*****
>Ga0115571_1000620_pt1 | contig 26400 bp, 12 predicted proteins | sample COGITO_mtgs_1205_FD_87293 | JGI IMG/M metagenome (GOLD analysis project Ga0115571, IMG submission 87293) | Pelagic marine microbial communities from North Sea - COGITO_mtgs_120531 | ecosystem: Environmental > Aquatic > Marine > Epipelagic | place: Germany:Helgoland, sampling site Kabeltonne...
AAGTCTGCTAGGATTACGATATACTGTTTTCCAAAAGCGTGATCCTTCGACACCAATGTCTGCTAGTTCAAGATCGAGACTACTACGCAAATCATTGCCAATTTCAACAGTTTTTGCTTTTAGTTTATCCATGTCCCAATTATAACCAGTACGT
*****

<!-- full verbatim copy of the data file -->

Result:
>Ga0115571_1000620_pt1 | contig 26400 bp, 12 predicted proteins | sample COGITO_mtgs_1205_FD_87293 | JGI IMG/M metagenome (GOLD analysis project Ga0115571, IMG submission 87293) | Pelagic marine microbial communities from North Sea - COGITO_mtgs_120531 | ecosystem: Environmental > Aquatic > Marine > Epipelagic | place: Germany:Helgoland, sampling site Kabeltonne...
AAGTCTGCTAGGATTACGATATACTGTTTTCCAAAAGCGTGATCCTTCGACACCAATGTCTGCTAGTTCAAGATCGAGACTACTACGCAAATCATTGCCAATTTCAACAGTTTTTGCTTTTAGTTTATCCATGTCCCAATTATAACCAGTACGT